Home  »  Volume XVII: American LATER NATIONAL LITERATURE: PART II  »  § 1. The Newspapers of 1860

The Cambridge History of English and American Literature in 18 Volumes (1907–21). rn VOLUME XVII. Later National Literature, Part II.

XX. Newspapers Since 1860

§ 1. The Newspapers of 1860

WHEN the sudden beginning of the Civil War changed the whole current of national life, the newspapers of the country were in many respects prepared to report and interpret the great event. Had the war been clearly foreseen for a decade, more adequate preparation could hardly have been made to adjust the service to the momentous changes which came so swiftly. Ingenuity and aggressiveness in the gathering of news, the rise and growth of which has been sketched in another chapter, had quickened the whole profession. The telegraph, which was little more than an experiment when the Mexican War came on, had by 1860 been extended to all parts of the country directly affected by the war. The revolution thereby created in methods of gathering, transmitting, and vending news had been accomplished in the interval of twelve or fifteen years, and journalism was becoming accustomed to the new order. The growing use and expensiveness of the telegraph had already led to the formation of press associations. And at almost the same time the invention of the modern papier machè process of stereotyping, together with improvements in printing presses, removed mechanical obstructions which until 1861 had curbed the production of newspapers. With all these general developments there had been, until a few weeks before hostilities began, little detailed preparation to meet the actual crisis; the press was not on a war footing; there were no experienced war correspondents.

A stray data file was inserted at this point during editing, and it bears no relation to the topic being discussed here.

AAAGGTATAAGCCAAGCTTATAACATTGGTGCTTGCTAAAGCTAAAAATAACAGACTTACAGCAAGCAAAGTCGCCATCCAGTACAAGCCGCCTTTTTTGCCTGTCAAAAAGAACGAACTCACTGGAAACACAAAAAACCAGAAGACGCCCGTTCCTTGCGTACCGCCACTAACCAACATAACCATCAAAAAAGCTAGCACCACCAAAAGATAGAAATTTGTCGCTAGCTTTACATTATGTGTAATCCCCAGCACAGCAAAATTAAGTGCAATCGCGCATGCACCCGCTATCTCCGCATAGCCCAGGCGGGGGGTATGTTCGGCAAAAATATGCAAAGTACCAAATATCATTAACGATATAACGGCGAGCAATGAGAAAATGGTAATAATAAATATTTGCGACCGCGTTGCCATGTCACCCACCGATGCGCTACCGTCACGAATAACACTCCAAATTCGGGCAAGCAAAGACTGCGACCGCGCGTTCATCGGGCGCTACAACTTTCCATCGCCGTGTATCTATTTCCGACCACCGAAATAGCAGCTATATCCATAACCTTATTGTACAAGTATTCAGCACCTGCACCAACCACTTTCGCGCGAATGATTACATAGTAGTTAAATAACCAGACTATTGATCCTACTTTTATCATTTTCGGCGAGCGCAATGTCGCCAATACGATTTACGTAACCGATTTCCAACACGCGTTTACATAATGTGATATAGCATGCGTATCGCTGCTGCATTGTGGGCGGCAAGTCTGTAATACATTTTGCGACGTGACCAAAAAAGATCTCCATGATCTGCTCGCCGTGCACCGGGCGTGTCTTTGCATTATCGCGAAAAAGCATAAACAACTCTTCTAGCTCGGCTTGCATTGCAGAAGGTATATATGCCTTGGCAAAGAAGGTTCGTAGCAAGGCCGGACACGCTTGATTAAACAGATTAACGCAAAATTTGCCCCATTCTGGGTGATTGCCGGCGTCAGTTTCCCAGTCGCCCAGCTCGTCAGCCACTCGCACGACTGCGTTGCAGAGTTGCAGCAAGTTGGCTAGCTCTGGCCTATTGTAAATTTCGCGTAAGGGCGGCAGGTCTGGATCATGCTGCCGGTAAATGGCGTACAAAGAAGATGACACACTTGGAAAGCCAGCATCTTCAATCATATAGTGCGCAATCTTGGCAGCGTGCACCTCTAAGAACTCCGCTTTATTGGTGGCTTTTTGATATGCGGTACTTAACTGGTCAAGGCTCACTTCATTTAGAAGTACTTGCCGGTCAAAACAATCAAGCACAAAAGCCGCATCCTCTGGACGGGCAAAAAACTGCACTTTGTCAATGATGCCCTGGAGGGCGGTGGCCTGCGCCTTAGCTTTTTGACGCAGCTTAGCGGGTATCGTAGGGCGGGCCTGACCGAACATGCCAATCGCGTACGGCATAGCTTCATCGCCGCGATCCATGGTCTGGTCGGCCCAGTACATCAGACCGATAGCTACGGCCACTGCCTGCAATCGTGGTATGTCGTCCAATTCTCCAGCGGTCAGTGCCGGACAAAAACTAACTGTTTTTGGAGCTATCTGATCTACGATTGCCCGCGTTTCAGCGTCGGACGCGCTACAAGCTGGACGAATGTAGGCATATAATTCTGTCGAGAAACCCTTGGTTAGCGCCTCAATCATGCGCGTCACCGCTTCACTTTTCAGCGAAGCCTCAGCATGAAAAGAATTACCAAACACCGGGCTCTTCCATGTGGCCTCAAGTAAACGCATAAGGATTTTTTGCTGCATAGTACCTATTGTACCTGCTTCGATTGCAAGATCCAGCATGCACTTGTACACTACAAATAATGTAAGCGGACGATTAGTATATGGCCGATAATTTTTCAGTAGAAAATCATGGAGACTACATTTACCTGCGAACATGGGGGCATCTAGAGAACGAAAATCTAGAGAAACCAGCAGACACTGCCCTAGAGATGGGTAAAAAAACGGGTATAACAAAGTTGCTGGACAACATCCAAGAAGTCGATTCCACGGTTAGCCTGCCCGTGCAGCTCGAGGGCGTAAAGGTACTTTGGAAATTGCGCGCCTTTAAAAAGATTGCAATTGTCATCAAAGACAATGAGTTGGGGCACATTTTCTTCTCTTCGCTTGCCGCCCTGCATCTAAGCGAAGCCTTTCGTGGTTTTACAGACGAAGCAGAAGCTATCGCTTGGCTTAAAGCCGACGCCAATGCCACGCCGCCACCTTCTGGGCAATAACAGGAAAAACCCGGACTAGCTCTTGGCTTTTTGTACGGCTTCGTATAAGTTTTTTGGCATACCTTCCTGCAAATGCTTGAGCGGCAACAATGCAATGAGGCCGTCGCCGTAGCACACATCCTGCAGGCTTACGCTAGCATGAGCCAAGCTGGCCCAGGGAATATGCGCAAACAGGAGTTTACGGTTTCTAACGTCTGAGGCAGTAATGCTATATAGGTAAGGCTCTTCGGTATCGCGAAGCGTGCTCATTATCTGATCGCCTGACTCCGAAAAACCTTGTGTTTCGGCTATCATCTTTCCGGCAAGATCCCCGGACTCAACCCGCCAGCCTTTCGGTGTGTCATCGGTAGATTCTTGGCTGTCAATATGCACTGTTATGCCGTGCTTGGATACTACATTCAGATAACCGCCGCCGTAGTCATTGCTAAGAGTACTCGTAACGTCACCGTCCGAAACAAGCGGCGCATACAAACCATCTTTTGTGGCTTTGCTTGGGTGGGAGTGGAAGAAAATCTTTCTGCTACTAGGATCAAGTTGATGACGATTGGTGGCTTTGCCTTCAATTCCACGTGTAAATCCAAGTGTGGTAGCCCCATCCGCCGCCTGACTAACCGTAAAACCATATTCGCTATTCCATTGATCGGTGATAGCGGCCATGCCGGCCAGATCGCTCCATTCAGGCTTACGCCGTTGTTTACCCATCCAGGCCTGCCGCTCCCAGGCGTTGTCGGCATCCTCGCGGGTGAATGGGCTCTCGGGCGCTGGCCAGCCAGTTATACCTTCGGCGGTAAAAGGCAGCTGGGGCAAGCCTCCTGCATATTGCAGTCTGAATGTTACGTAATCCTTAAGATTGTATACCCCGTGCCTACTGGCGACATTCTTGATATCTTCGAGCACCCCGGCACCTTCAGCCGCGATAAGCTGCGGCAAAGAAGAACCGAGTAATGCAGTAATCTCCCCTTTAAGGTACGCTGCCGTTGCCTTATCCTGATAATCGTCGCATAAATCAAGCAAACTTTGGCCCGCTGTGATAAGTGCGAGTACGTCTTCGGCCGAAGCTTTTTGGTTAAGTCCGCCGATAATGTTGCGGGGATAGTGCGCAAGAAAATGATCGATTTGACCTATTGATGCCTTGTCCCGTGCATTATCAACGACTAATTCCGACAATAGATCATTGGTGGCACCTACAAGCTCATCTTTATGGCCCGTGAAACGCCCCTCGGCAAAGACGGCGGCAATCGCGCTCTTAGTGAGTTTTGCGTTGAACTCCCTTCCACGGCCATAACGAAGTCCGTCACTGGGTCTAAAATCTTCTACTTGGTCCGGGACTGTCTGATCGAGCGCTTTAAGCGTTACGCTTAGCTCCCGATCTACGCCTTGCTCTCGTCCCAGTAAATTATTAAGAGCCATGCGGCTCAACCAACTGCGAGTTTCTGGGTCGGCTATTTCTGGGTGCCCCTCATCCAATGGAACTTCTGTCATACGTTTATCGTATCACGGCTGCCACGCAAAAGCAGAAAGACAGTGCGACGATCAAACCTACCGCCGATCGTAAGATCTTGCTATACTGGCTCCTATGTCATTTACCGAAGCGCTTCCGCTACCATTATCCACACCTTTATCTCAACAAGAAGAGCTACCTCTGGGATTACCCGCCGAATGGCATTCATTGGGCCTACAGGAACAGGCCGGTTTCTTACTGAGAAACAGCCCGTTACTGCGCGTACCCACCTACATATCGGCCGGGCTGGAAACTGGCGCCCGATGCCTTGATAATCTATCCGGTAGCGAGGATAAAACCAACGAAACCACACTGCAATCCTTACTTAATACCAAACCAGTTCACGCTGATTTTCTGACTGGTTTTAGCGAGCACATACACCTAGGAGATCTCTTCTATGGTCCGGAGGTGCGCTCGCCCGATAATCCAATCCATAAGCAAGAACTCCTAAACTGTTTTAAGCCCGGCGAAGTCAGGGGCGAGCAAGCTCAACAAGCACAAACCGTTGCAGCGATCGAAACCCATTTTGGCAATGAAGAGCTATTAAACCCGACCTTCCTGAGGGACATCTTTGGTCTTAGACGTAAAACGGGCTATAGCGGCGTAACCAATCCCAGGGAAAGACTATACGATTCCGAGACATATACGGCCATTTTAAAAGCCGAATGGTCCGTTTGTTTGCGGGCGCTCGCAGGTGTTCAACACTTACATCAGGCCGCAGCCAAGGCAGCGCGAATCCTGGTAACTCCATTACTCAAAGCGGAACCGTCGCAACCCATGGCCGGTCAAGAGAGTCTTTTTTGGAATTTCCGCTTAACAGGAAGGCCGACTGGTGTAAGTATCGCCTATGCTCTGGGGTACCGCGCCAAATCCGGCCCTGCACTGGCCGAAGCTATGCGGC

Newspapers had spread over the whole country, flowing into the Central valleys and plains and down the Western slopes along with the most enterprising of the early settlers. When Lincoln read his first inaugural, only four states or territories in the Union were without newspapers to report it; twelve years later, not one was without a newspaper to chronicle the defeat and death of the great journalist who sought the Presidency. News style had taken essentially the form still to be found in the more conservative papers of the country; headlines were still inconspicuous, never more than one column wide, and seldom revealing the news they topped. The custom among many papers of sending correspondents throughout the South and the Far West to report conditions and events was now to prove useful preparation for the period when the South became the greatest source of news in the world. Foreign correspondence after its rapid spread in the forties had been somewhat more fully organized, although it was no more ably conducted. The pressure of domestic events led to some neglect of the foreign field, just before and during the war, and it was not until the short Franco-Prussian conflict that European affairs again received much attention from the American press.